In 2013, my then-25 and 33 year-old paternal cousins, female and male respectively, got into a holiday tiff that devolved into a food fight. My sister’s delicious cupcakes were the weapon of choice as the siblings angrily ground frosting into each other’s skulls. Alcohol may have been involved.
Except for the baked goods, there was only one casualty of the melee – a brand new pair of jeans from The Gap. I was wearing these when I had the misfortune to get caught in their Tasmanian Devil-like cloud of rage. I planted my left foot in order to pivot and move in the opposite direction. Male cousin dropped his considerably larger hoof on top of mine, and as I turned my knee, I heard the sickening tear of denim. In all the confusion, Jenny wasn’t aware until much later that my wardrobe was damaged. I believe her laughter was devoid of sympathy.
Last year, when I was 36, I took a proactive approach to the extended family Christmas. I was dating a 23 year-old gentleman at the time, and though the lark was invigorating and prepped me in many ways for my current relationship, it would be a waste of breath to try having an adult conversation with my uncles. Two of my father’s four brothers have never met a low-hanging joke they didn’t find worthy of repeating – loudly and often. I calculated that if I owned the unusualness of the situation, making a few cracks at my own expense, they’d quickly move on. Huge mistake. The cradle robbing puns flew fast and furiously. I drank at least three bottle of red wine to match the shamed ruddiness of my cheeks before going home to pass out.
Bob and I have been together for a year this coming February, and have cohabitated for almost six months. He has met nearly all of my friends and spent time getting acquainted with immediate family – particularly Jenny, Max and the girls. But somehow we’ve kept missing the Wisconsin contingency.
Although my dad has been out of our lives for some years, his five siblings, many of their children and the smallest generation of Bluemels remain a vibrant, silly support network. I spent too much time nursing anger and resentment at their collective failure to intervene during our childhood crisis years. I know now that my father’s mental illness, combined with my mother’s sociopathology, offered no easy course of action. Everyone did the best they could with their own families to manage. As Jenny and I grew into adults, there seemed to be an unspoken agreement that our presence came first. That we deserved to know it. As my father descended further into madness and strange behavior, extended family gatherings opened wider to my sister and I.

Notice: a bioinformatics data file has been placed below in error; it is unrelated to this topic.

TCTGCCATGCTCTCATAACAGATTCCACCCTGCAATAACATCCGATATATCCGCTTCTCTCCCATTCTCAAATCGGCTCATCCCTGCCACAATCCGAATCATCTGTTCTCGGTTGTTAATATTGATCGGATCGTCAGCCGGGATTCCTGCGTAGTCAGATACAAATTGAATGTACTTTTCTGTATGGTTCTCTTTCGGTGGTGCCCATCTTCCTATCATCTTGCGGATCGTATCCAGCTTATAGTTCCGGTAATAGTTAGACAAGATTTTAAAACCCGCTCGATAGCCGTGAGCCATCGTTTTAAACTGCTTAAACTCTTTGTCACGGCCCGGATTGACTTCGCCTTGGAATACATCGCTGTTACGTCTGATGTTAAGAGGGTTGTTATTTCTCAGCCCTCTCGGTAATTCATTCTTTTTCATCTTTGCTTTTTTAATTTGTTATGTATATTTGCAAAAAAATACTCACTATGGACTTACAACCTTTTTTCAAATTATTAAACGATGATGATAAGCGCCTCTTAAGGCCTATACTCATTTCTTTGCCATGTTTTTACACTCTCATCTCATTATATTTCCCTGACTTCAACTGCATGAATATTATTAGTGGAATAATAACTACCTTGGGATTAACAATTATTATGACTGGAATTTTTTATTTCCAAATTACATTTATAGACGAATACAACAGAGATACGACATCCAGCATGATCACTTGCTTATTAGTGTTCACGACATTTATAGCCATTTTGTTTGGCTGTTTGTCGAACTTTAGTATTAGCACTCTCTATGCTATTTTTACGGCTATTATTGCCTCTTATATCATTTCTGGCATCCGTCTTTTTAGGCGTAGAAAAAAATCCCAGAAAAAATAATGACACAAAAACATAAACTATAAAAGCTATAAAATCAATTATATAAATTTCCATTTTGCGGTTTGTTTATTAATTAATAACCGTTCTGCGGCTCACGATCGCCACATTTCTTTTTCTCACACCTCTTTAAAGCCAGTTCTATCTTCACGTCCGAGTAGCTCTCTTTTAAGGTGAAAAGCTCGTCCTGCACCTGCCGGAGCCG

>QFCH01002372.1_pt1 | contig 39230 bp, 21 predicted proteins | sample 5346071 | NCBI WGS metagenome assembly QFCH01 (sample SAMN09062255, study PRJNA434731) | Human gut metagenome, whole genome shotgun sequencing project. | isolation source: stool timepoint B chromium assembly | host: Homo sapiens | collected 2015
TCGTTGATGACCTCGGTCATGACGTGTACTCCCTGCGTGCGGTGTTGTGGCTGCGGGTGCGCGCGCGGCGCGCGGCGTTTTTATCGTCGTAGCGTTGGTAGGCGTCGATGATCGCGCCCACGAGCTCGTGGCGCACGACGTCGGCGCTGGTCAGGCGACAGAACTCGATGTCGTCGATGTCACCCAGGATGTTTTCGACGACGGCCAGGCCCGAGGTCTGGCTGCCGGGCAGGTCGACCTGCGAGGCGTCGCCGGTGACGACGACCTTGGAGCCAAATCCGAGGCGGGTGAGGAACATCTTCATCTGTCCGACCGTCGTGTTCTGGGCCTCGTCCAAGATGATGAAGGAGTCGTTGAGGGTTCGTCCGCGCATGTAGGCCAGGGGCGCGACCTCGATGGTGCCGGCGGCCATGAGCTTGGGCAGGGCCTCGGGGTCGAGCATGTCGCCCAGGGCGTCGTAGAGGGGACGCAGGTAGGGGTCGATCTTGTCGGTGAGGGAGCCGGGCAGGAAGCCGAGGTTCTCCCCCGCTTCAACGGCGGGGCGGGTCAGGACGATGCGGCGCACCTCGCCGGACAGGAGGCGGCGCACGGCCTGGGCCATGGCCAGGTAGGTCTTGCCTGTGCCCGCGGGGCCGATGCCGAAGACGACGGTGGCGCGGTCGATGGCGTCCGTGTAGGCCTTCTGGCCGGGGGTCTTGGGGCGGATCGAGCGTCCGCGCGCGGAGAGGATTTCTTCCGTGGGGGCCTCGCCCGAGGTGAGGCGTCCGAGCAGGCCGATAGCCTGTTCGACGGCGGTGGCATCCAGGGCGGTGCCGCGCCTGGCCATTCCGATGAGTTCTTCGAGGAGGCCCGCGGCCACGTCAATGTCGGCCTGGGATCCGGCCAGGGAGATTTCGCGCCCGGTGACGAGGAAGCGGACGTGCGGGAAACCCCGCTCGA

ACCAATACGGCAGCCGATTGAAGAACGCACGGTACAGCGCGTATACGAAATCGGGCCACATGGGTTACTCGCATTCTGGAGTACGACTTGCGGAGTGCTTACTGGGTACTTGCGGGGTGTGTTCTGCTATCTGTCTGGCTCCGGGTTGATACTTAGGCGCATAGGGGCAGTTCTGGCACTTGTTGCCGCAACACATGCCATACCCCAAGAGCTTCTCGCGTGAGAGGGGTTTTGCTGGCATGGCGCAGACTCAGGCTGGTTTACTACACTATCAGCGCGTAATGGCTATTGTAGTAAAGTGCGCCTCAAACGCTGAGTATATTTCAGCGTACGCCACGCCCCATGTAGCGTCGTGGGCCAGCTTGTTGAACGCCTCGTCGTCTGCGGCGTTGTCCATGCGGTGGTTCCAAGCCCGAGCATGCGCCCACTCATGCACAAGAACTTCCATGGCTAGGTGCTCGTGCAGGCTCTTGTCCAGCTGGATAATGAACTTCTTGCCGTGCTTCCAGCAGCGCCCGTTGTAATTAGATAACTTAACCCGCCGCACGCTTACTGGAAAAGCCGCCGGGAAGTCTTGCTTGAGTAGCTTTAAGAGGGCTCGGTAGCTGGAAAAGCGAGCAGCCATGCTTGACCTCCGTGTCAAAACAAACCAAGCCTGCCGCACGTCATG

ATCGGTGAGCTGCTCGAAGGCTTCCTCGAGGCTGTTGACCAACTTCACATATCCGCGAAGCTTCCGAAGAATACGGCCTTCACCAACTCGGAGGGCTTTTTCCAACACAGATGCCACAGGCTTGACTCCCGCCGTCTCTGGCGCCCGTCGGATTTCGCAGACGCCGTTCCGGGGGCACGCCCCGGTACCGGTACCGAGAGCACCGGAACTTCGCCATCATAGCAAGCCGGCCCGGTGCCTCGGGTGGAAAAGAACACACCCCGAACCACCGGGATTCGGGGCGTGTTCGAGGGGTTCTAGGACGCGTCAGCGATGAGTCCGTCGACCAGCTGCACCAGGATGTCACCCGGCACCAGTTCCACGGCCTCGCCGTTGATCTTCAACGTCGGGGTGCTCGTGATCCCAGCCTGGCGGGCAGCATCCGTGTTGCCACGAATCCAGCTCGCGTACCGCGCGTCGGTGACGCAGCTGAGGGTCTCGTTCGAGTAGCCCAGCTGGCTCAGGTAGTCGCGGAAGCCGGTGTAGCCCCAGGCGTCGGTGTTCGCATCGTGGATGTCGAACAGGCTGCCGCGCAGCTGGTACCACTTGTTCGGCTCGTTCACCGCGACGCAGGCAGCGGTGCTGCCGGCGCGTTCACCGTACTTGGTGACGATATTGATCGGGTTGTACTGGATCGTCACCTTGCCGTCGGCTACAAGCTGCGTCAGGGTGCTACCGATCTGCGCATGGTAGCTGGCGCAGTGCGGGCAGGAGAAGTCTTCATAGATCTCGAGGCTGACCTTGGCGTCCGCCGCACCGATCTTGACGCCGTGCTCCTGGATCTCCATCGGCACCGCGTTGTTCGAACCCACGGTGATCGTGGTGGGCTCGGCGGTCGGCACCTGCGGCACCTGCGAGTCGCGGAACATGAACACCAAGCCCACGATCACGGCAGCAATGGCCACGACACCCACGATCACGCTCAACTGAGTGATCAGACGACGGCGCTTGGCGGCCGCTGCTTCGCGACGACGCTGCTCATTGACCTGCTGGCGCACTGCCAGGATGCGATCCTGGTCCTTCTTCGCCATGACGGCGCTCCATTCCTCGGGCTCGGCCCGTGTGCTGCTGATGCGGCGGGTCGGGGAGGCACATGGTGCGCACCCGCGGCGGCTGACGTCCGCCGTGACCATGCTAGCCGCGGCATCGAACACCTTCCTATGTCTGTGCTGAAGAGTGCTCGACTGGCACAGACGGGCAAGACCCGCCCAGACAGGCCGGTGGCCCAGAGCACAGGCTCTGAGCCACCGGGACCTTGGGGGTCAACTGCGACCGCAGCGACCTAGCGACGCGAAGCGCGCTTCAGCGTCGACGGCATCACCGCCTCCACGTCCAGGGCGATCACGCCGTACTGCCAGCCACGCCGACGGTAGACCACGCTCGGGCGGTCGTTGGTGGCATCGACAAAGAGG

This Friday afternoon, Christmas Day, the private world of love, acceptance and contentment I enjoy with Bob, a world that I have shared with my sibling and her tribe, will finally collide with the extended clan. My partner is a relatively quiet man in a crowded room, and my family is rife with big, noisy personalities. I wasn’t grown in a cabbage patch, you know? The volume and verbosity run through the blood. There was a period this year when I wondered if Bob would be overwhelmed by the meeting.
Somehow Bob never seems to tire of me – my voice, rebellious and open approach to life, wild ideas, ambition, clumsiness, aversion to food preparation. A couple of months ago, after we drank way too much free hooch at the open bar of a friend’s wedding, he leaned over and whispered in my ear: “I’ll miss you when you’re gone.” I found that a rather fatalist remark on an otherwise fun evening and pressed him to explain. Because for me this is forever.
My boyfriend intoxicatedly clarified that “when” meant any future moment when I’m not at his side – like on a bathroom break. I’m with someone who wants me around. The inner child with abandonment issues revels in that certainty like a warm pair of sheets fresh from the dryer.
So I’m not worried about Christmas. Bob loves beer and sports – two perennially popular topics at the holiday dinner table. And there’s always the unity offered by taking the piss out of me. Although I haven’t always enjoyed the thought, the Bluemels are a huge piece of who I am. And for the first time in a romantic relationship, there are no parts I wish to hide from my significant other. There’s nothing I fear losing.
Bob will listen and observe, answer questions when asked and I suspect he’ll find a soft spot for my uncles’ one-liners. He’s no stranger to corny, terrible puns. But if he finds a new pair of jeans under the tree Christmas morning, he’s been advised to leave them at home.